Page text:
Mainstream strategy against AfD: Ignore and defame
Ignore and defame, has been the two-step treatment for new parties that threaten the established order in the Bundestag.
Published: December 16, 2018, 10:21 am
The AfD now seems to be in the midst of the defamation phase after being ignored for a long time. The politician most affected, is the deputy Mariana Harder-Kühnel, the candidate of the largest opposition party for the office of Bundestag Vice President.
In the newly-elected Bavarian state parliament, the AfD candidate – a deserving police director – was also refused her a seat at the presidium.
The “old parties”, as AfD parliamentarians often call them – to set themselves apart from the policies of the Union, SPD, FDP, Greens and Left Party – have shown a complete disregard for the current parliamentary reality.
“Each faction of the German Bundestag is represented by at least one vice-president or a vice-president in the presidium”, the AfD noted. But the majority in the Union, the SPD and the small opposition parties ignore the parliamentary reality, representing their old view of making participation rights dependent on political “good behavior”.
The notion is all the more absurd as there are zero reservations on the parliamentary record against the renowned lawyer.
This political narrow-mindedness in escalating the dispute over the interpretation of the Rules of Procedure, is a waste of time many AfD lawmakers argue, because it takes the focus off serious issues.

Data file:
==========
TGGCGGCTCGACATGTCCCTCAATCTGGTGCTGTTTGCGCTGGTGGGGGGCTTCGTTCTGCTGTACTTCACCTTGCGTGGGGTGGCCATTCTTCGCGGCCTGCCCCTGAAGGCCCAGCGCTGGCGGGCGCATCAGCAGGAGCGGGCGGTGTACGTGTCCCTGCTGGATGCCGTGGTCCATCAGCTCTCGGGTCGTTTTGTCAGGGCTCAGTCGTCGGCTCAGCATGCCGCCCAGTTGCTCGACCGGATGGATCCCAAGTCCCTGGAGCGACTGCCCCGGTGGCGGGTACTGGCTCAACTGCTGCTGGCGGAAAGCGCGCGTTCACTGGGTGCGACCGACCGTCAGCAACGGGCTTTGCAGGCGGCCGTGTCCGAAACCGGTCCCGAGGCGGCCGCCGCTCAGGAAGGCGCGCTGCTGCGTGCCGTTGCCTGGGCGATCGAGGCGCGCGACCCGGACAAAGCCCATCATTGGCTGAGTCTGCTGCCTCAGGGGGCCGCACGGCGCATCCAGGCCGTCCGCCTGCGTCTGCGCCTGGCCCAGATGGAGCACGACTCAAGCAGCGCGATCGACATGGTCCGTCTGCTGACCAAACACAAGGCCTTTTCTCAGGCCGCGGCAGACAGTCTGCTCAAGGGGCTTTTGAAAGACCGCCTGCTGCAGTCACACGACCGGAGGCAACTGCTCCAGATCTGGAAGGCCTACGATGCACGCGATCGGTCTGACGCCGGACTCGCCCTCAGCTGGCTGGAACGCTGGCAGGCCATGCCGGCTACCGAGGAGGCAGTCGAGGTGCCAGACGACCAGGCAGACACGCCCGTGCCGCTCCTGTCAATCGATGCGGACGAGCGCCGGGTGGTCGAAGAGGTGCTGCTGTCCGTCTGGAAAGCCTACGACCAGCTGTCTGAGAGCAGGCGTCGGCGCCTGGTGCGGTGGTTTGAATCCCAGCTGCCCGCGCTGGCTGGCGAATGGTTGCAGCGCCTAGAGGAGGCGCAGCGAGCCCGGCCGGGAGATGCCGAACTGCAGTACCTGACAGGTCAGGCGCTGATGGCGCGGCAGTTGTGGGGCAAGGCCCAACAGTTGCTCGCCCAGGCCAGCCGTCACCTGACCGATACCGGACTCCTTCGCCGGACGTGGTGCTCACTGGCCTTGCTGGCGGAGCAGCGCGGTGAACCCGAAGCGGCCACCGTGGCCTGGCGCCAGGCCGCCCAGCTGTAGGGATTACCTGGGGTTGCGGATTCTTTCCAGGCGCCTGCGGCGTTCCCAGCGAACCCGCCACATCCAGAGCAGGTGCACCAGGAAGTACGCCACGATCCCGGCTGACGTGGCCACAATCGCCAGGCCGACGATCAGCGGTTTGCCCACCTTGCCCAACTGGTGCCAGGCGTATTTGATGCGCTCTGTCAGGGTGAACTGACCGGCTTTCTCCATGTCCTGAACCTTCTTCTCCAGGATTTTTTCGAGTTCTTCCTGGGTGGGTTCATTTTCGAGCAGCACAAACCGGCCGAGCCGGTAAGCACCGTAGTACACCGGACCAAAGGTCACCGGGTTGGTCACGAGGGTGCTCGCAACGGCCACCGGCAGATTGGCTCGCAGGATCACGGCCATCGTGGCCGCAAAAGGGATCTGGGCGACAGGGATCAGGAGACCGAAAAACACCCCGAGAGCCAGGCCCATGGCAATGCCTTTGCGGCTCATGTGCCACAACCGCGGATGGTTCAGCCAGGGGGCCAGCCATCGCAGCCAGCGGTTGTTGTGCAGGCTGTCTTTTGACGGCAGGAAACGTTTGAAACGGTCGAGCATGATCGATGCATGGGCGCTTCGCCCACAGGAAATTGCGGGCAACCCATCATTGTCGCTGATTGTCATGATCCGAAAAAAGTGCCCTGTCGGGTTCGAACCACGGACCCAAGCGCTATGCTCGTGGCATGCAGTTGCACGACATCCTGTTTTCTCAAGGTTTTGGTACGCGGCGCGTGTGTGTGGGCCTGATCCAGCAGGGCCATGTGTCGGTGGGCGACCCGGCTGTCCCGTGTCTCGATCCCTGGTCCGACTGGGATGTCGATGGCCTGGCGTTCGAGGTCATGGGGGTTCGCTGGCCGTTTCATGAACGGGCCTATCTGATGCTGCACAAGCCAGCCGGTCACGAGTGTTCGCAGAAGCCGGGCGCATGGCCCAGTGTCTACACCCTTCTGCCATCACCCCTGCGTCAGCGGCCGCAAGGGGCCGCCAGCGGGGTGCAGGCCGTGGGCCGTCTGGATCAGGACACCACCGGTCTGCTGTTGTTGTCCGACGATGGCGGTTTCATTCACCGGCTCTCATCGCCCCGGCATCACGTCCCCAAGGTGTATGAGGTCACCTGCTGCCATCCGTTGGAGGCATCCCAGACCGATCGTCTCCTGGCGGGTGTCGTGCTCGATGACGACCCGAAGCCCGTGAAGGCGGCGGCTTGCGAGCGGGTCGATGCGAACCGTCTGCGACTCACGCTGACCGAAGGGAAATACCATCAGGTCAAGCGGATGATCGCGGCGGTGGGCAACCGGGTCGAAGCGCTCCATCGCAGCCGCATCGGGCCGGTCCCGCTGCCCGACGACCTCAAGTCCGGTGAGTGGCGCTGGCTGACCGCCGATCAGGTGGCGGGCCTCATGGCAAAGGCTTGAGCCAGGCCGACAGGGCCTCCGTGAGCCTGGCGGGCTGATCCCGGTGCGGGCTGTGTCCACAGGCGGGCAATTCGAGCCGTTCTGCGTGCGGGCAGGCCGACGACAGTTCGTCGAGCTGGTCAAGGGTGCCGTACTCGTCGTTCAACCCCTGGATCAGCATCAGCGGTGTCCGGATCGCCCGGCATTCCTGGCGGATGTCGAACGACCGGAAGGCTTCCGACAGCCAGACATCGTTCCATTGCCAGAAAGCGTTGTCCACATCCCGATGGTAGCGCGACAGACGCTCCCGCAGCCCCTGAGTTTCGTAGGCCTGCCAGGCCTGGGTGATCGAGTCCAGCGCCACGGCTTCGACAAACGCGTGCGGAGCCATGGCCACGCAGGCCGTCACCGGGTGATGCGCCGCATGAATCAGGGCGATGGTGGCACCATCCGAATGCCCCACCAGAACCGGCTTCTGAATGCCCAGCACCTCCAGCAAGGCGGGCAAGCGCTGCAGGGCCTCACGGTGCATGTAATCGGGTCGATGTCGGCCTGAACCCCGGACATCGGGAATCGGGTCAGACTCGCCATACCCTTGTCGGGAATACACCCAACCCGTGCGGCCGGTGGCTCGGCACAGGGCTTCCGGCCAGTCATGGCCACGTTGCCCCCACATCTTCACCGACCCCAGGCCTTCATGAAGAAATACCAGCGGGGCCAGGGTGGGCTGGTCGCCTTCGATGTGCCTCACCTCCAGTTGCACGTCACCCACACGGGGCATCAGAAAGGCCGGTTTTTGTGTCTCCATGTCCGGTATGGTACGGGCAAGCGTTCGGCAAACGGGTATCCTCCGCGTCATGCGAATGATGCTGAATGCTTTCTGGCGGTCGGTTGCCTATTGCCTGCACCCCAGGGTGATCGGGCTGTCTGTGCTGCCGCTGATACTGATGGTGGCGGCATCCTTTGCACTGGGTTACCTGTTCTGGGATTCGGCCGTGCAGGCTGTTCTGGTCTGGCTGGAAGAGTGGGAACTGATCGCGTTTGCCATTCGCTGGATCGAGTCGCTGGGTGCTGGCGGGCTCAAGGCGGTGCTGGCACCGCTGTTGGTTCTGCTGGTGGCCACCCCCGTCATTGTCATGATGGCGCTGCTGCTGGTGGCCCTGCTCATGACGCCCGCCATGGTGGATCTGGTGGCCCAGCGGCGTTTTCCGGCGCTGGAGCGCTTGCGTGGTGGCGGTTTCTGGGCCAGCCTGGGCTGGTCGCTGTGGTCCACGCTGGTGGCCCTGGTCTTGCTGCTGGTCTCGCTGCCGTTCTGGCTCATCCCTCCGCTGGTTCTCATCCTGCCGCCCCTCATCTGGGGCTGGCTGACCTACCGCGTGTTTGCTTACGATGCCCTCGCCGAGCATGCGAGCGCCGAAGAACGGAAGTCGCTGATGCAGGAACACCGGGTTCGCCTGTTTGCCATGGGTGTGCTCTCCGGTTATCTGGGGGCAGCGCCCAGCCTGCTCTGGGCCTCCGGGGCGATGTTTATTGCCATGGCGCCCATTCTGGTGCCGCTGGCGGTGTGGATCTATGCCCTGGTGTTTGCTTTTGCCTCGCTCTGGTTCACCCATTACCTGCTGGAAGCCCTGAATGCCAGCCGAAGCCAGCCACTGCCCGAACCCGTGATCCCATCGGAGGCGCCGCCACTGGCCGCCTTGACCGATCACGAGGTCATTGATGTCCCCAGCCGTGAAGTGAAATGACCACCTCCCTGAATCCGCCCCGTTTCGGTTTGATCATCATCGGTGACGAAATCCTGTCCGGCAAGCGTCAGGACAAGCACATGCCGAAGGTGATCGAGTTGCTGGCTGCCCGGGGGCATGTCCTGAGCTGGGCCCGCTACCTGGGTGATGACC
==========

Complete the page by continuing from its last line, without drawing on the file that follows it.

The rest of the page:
Worrying figures on the nature of employment, available from the Redaktionsnetzwerk Deutschland, an editorial network, were revealed after a request by the AFD parliamentary group to the Ministry of Labour.
According to these, at the end of March 2018, 47 percent of “refugees” registered by the social security system, were employed as assistants, 42 percent in a “professionally oriented activity”, three percent as “specialists” and seven percent as “experts” (whatever may be hidden in the term).
Plans are to be launched by the Cabinet next week, with the leading German industry associations demanding emphatically that “Germany must continue to be an open society ready to recruit foreign professionals” even though very few migrants are well-educated.
Ingo Kramer, the head of the German Employers’ Federation (BDA) has meanwhile claimed that Chancellor Merkel’s “integration” policies have been a great success.
But German workers will be interested to hear that they are being challenged by cheap labour from outside Europe.
In an interview with the Augsburger Allgemeine about deportation, Kramer noted: “That can not happen. The most important thing is that employers, together with their affected trainees and socially integrated employees, must go to the immigration office in good time and apply for a residence permit,” said Kramer.
Alexander Gauland, leader of the populist AfD, responded by saying that Kramer is “living on another planet”.
Gauland said German citizens are confronted on a daily basis “with the consequences of the irresponsible policy of open borders: growing housing shortages, rising rents and a never-ending series of terrible assaults”.
Employment experts have shown even more caution, as some 600 000 foreigners are currently recipients of social security payments.
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